IBM announced today that the Board of Directors has elected IBM Senior Vice President for Cloud and Cognitive Software Arvind Krishna to replace current CEO Ginni Rometty. He will take over on April 6th after a couple of months of transition time. Rometty will remain with the company as Chairman of the Board.
Krishna reportedly drove the massive $34 billion acquisition of Red Hat at the end of 2018, and there was some speculation at the time that Red Hat CEO Jim Whitehurst was the heir apparent, but the Board went with a more seasoned IBM insider for the job, while naming Whitehurst as President.
In a statement Rometty called Krishna the right man for the job, as she steps back after over 8 years on the job. “Through his multiple experiences running businesses in IBM, Arvind has built an outstanding track record of bold transformations and proven business results, and is an authentic, values-driven leader. He is well-positioned to lead IBM and its clients into the cloud and cognitive era,” she said in a statement.
She added that in choosing Krishna and Whitehurst, the board chose a technically and business savvy team to lead the company moving forward. It’s clear that the Board went with two men who have a deep understanding of cloud and cognitive computing technologies, two areas that are obviously going to be front and center of technology for the foreseeable future, and areas where IBM needs to thrive.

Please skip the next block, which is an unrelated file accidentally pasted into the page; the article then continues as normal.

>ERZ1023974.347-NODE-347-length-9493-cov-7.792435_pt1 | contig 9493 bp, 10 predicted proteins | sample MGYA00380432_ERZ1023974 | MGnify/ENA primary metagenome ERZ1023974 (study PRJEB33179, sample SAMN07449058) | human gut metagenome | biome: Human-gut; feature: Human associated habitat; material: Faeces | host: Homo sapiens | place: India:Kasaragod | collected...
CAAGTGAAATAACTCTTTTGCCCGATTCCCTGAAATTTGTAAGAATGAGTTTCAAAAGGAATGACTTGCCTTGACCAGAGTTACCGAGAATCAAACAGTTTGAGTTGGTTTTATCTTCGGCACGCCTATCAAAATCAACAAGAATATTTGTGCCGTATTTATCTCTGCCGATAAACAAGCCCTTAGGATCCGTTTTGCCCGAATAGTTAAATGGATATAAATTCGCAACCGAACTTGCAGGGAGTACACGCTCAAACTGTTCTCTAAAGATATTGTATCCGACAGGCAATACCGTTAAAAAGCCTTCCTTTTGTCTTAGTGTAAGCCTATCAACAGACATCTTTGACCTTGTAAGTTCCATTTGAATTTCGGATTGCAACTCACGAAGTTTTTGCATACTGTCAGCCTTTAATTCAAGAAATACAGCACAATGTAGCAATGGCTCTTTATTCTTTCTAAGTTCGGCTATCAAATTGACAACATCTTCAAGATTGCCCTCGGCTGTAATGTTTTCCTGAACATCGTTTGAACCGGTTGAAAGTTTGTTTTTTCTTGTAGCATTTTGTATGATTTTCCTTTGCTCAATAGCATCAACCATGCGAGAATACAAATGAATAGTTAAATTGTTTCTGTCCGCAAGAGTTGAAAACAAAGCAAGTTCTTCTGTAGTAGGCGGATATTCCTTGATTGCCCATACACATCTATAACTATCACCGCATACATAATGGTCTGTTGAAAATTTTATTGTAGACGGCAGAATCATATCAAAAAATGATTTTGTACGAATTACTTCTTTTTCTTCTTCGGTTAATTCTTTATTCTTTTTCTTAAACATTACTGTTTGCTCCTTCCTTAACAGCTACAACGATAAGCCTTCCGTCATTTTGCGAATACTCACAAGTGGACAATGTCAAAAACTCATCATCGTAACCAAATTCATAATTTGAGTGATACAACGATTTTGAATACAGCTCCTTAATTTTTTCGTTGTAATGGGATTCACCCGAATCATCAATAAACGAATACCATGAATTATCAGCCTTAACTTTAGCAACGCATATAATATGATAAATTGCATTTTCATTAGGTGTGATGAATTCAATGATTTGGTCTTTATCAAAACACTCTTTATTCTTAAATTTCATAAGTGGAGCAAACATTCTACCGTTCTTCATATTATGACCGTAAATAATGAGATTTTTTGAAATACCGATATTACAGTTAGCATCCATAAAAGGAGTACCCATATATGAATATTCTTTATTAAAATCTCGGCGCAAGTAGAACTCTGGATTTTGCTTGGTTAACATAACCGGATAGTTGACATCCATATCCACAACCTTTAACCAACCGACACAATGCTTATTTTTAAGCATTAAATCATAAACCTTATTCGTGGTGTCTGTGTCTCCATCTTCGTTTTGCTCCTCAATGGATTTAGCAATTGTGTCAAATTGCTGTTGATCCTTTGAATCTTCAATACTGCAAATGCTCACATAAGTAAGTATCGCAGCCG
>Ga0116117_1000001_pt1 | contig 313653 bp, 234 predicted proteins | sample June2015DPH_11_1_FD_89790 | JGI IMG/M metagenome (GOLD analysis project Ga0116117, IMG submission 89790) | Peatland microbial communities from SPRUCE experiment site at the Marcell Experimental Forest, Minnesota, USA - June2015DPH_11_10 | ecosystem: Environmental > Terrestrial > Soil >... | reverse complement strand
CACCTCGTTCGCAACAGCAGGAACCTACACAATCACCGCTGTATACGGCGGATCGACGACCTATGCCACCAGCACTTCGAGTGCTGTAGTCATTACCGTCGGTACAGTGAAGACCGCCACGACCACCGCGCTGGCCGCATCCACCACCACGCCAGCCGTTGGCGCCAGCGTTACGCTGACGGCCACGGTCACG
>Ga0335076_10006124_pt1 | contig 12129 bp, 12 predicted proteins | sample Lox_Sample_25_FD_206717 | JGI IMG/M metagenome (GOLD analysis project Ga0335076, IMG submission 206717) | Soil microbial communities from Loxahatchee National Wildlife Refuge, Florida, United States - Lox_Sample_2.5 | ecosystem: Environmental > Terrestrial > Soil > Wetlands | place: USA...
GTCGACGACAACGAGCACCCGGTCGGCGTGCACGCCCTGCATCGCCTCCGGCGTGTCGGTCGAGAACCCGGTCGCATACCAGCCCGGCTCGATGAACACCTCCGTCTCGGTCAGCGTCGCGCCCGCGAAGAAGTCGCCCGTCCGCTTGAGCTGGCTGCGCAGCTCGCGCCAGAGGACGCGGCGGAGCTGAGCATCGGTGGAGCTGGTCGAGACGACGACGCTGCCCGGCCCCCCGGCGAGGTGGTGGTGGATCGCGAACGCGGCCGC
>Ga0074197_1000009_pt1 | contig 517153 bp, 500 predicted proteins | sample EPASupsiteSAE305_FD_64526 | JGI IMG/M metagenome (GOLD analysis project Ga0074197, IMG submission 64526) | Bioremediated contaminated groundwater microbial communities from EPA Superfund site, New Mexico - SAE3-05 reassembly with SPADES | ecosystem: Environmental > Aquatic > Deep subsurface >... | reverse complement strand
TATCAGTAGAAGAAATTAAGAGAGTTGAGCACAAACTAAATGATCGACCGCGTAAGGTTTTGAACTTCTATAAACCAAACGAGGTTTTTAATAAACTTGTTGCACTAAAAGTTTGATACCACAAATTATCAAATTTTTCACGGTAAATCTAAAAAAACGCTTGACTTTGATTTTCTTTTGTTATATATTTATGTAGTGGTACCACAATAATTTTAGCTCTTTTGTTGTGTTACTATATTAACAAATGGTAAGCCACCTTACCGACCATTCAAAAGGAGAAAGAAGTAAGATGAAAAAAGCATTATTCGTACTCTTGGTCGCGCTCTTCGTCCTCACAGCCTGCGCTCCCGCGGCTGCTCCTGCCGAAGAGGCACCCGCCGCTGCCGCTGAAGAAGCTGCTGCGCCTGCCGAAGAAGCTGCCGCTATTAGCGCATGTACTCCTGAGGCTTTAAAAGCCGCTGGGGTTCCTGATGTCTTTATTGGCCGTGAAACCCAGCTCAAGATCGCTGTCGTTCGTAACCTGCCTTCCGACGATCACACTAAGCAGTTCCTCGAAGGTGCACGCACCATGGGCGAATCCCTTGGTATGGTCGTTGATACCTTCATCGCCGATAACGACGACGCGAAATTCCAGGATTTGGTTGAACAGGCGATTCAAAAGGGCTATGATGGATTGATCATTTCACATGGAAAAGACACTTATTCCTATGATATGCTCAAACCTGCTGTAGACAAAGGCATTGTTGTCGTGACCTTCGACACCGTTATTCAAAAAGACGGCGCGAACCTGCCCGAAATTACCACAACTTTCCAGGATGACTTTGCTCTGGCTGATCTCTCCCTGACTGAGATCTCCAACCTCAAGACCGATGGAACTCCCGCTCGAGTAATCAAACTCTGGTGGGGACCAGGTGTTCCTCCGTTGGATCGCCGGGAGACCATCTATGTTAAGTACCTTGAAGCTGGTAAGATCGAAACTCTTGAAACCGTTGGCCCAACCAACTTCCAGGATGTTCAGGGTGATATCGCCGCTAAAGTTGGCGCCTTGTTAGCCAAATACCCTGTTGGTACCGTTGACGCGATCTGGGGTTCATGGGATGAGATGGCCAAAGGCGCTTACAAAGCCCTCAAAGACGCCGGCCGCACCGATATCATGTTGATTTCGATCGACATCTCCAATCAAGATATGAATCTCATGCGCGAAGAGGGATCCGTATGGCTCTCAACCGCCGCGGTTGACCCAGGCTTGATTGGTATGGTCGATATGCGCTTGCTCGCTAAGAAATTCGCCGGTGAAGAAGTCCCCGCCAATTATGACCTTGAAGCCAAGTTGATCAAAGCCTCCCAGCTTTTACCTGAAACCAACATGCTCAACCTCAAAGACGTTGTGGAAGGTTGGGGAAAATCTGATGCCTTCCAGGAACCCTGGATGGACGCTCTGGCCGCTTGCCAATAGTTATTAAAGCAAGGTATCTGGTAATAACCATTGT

Ray Wang, founder and principal analyst at Constellation Research, sees the CEO-president model as a sound approach. “It’s and inside-outside model. To truly understand IBM, you have to come from the inside [like Krishna], but to truly innovate you need someone on the outside [like Whitehurst] and that CEO-president model is helping,” he said.
Patrick Moorhead, founder and principal analyst at Moor Insights & Strategies, says that he was surprised by the timing of the announcement, which seemed to come out of nowhere. “I am a bit surprised at the speed of this announcement as I don’t believe there was a formal succession plan with a named successor. IBM has always had these and it was always apparent who the next CEO would be,” he said. That was not the case this time.
But like Wang, Moorhead likes the approach of having an “outsider” and long-time IBMer working in tandem.
Wang believes the new leaders have to honestly assess the company’s strengths and weaknesses and find ways to compete with today’s cloud companies for the hearts and minds of the enterprise customers.
“Today IBM is in an interesting position where the world has changed, and people go to Amazon or Salesforce or they go to Google or Workday or Microsoft. Companies still have a lot of IBM, they still trust IBM, but the new leadership team needs to figure out where the technology gaps are, which ones they need to build, which ones they need to partner, and in some cases say, this is not our market,” he said.